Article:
GOP Health Care Plan Would Eliminate an Important Disease Prevention Fund



Connecting state and local government leaders

State and local public health departments alone stand to lose as much as $3 billion over the next five years.

WASHINGTON — Amid discussions surrounding the new health care proposal introduced by U.S. House Republicans this week, a lot of attention has been paid to the future of Medicaid, the Planned Parenthood funding freeze, and the implications of eliminating the individual mandate. But there’s one subtler—and no less crucial—change that will impact the entire fabric of the American public health system that state and local governments shouldn’t overlook.

As part of their proposal, House Republicans intend to eliminate the Prevention and Public Health Fund, the largest individual federal funding source set aside for disease prevention, by 2019.

This isn’t the first time the fund—which was established by the Affordable Care Act in 2010—has come under attack from the GOP. In 2012, House Republicans proposed a plan that would maintain a low interest rate for Stafford student loans by cutting funds from the PPHF. And, earlier that same year Congress dipped into the fund to use $5 billion to pay for a payroll tax extension. In fact, since its creation, the PPHF’s original allocation has already been cut by 50 percent.   

Setting aside the vast implications of the fact that the fund accounts for 12 percent of the U.S. Centers for Disease Control and Prevention’s entire budget, the loss of that money would be felt in communities across the country.

According to Chrissie Juliano, the director of the Big Cities Health Coalition, which is part of the National Association of County and City Health Officials, without an alternative funding source, state and local public health departments alone stand to lose as much as $3 billion over the next five years. And, an additional $2 billion could be lost to the entire public health system in that same time period.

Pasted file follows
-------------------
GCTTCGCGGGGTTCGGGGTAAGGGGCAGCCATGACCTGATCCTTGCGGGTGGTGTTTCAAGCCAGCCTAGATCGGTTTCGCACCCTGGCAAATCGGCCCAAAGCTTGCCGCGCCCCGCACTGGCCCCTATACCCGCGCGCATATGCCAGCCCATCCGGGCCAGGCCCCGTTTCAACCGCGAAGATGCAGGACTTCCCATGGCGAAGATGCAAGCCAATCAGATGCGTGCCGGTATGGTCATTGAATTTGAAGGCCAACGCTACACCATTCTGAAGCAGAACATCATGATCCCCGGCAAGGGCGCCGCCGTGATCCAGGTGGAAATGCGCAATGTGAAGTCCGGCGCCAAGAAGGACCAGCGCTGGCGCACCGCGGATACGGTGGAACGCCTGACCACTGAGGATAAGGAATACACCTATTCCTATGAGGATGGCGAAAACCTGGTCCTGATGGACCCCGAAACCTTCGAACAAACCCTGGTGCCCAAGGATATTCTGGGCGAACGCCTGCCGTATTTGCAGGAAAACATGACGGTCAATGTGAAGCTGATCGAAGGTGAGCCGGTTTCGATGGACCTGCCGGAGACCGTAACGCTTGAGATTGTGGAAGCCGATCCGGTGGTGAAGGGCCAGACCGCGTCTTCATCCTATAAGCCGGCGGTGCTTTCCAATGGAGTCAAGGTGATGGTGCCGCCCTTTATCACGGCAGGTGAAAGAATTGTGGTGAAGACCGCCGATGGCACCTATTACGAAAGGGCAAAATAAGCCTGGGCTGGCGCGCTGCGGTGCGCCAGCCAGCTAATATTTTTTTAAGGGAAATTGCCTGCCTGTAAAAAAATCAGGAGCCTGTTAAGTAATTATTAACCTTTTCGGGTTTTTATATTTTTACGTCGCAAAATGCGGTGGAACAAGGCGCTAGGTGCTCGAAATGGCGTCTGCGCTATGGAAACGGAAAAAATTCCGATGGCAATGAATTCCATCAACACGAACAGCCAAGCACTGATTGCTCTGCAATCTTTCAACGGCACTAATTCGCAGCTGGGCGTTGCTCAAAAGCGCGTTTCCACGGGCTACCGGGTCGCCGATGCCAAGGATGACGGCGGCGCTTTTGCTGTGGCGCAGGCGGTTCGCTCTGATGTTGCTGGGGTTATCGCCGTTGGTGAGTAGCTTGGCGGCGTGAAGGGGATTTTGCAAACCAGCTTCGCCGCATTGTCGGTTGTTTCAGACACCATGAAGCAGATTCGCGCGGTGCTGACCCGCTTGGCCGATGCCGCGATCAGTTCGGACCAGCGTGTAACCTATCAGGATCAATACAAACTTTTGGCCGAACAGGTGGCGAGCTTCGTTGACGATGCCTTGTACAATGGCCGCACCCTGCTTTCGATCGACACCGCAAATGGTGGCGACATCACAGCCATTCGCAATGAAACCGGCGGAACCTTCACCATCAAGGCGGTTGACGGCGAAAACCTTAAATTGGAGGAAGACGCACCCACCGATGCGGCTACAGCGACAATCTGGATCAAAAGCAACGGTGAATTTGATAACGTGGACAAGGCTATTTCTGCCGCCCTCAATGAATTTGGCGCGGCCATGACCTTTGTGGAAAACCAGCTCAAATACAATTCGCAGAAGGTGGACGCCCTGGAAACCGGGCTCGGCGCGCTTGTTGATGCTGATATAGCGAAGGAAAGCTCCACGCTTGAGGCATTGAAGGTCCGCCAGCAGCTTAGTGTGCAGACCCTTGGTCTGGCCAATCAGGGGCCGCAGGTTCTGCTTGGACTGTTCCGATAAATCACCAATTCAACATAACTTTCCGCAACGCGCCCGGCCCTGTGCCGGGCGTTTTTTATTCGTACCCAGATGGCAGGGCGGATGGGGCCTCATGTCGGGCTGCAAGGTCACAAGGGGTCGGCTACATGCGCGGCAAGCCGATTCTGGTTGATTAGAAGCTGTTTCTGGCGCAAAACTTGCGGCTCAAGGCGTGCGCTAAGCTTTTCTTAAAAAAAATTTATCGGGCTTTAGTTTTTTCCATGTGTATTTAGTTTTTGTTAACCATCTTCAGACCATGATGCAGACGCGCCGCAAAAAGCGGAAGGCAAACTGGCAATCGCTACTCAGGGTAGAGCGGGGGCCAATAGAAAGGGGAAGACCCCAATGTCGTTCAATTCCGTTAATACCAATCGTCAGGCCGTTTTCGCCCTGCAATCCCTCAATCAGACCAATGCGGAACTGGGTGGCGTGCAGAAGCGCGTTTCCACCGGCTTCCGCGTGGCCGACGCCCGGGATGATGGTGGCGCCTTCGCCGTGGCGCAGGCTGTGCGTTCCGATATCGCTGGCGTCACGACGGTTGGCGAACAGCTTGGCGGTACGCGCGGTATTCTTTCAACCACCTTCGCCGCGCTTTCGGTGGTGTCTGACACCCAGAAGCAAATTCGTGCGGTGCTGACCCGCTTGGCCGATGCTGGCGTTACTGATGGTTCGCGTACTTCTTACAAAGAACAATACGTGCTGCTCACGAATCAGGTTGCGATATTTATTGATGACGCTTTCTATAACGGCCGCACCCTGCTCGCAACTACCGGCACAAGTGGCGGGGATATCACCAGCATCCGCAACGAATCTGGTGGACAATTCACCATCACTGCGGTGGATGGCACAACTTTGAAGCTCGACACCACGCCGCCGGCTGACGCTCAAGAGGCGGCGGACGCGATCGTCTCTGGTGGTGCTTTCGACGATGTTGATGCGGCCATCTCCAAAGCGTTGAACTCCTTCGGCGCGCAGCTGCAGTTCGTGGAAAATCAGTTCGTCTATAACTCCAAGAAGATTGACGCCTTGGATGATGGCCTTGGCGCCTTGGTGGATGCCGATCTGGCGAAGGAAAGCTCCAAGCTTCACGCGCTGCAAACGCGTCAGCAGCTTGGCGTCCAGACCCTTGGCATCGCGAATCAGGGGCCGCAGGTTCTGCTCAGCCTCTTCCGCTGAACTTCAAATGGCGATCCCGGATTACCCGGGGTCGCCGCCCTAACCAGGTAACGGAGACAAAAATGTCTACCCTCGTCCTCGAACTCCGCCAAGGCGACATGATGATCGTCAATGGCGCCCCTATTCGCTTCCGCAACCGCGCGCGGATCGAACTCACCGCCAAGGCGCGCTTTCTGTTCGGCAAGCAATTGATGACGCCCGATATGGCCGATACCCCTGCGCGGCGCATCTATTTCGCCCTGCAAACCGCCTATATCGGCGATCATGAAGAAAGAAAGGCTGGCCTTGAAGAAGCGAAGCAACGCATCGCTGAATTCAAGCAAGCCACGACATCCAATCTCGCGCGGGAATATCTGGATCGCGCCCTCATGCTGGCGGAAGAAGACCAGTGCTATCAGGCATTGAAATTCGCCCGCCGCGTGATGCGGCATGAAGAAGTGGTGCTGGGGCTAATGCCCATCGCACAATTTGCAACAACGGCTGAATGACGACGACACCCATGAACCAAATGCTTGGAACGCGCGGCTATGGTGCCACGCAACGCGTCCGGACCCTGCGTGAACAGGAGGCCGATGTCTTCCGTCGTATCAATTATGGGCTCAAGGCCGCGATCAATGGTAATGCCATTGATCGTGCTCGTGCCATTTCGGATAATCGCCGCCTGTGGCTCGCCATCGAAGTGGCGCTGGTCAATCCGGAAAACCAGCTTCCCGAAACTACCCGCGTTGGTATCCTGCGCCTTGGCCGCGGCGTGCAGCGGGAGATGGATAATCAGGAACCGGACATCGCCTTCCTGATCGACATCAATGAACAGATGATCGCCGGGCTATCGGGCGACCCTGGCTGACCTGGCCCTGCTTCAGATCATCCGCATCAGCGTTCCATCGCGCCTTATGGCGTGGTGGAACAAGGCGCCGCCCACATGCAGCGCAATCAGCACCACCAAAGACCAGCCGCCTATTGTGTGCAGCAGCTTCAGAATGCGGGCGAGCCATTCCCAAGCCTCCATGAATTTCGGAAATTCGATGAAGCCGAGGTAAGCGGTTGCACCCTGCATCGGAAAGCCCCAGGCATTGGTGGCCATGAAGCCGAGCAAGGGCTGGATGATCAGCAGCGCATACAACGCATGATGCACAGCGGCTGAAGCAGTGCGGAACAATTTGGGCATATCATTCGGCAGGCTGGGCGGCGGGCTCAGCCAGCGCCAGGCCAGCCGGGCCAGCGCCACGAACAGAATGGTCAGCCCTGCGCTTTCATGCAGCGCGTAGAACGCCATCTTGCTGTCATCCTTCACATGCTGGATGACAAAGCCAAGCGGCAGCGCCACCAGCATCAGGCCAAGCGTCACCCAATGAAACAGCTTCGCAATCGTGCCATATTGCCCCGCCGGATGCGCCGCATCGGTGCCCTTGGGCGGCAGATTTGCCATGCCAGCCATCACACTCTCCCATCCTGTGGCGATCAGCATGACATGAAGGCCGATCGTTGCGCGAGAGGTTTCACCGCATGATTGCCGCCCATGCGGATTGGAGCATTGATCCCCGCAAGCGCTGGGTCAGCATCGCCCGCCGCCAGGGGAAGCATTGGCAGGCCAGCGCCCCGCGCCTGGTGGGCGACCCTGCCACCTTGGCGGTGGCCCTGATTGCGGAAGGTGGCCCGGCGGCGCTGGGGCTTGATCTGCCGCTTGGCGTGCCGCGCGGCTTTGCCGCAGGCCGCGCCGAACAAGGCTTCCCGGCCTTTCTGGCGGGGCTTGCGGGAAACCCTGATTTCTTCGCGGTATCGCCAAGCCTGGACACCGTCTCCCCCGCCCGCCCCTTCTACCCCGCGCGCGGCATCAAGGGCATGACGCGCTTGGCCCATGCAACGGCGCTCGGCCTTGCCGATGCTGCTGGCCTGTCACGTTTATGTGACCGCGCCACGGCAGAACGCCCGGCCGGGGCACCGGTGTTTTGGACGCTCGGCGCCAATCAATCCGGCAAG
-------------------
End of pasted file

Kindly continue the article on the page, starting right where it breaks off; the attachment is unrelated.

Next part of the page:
That $5 billion supports health initiatives that touch lives all across the country—from immunization initiatives to breastfeeding promotion to diabetes prevention.

“There’s going to be less money to go around, and those at the local level often feel that the most,” Juliano told Route Fifty.

From Juliano’s perspective, one clear problem is that it appears “there are varying degrees of understanding on Capitol Hill on how important those dollars are.”

Here are a few of the programs that the Prevention and Public Health Fund supports:

  • The Section 317 Vaccination Program makes up the largest chunk of PPHF allocations. In fiscal year 2016, the fund made more than $324 million available for the federal government to purchase vaccinations for children, adolescents and adults. Funding from the PPHF makes up half of the total budget for the immunization program. Given the fact that vaccination rates are already decreasing in certain states, cuts to this program are particularly concerning.
  • The PPHF remains one of the major sources of funding for lead poisoning prevention. In fiscal year 2016, the PPHF allocated $17 million to this initiative that’s been show to be cost-effective. It’s been shown that every $1 spent on reducing lead poisoning hazards saves at least $17 in direct and indirect costs.  
  • Preventative Health and Health Services Block Grants, which accounted for $160 million of the PPHF in fiscal year 2016, are especially vital to local health departments. Much of the federal money that reaches the local levels comes tied to specific diseases or initiatives, while these block grants allow for more flexibility which in makes it possible for local officials to fund programs tailored to the needs of their communities.   

These big-ticket items made possible by the PPHF are crucial, but Juliano also emphasizes that they aren’t the only purpose of the fund. “The intent of the fund was really to provide a mandatory funding stream for new and innovative prevention activities meant to get and keep people healthy, and prevent people from getting sicker,” she said.

And, Juliano said, without the funding, these local departments are going to have to do what they’ve always done, figuring out how to do more to keep their people healthy with less.  

While she said “it’s really critical that those dollars be made up moving forward,” Juliano is not willing to “place a bet on where dollars are going and where dollars are coming from.”

One thing Juliano made sure to emphasize in conversation with Route Fifty is just “how integral the Prevention and Public Health Fund is to the infrastructure of our public health system.”

“Without supporting these on-the-ground efforts, these core public health efforts, we really do weaken our entire health system,” she says. “The ACA isn’t just about coverage but about all these other pieces that affect the health of our communities.”

Reflecting on the difference these basic public health initiatives funded by the PPHF make in people’s lives, Juliano is reminded of a saying that’s been kicked around, attributed to Karen DeSalvo, a former acting assistant secretary for health.

“Public health saved your life today and you didn’t even know it.”  

Quinn Libson is a Staff Correspondent for Government Executive’s Route Fifty based in Washington, D.C.

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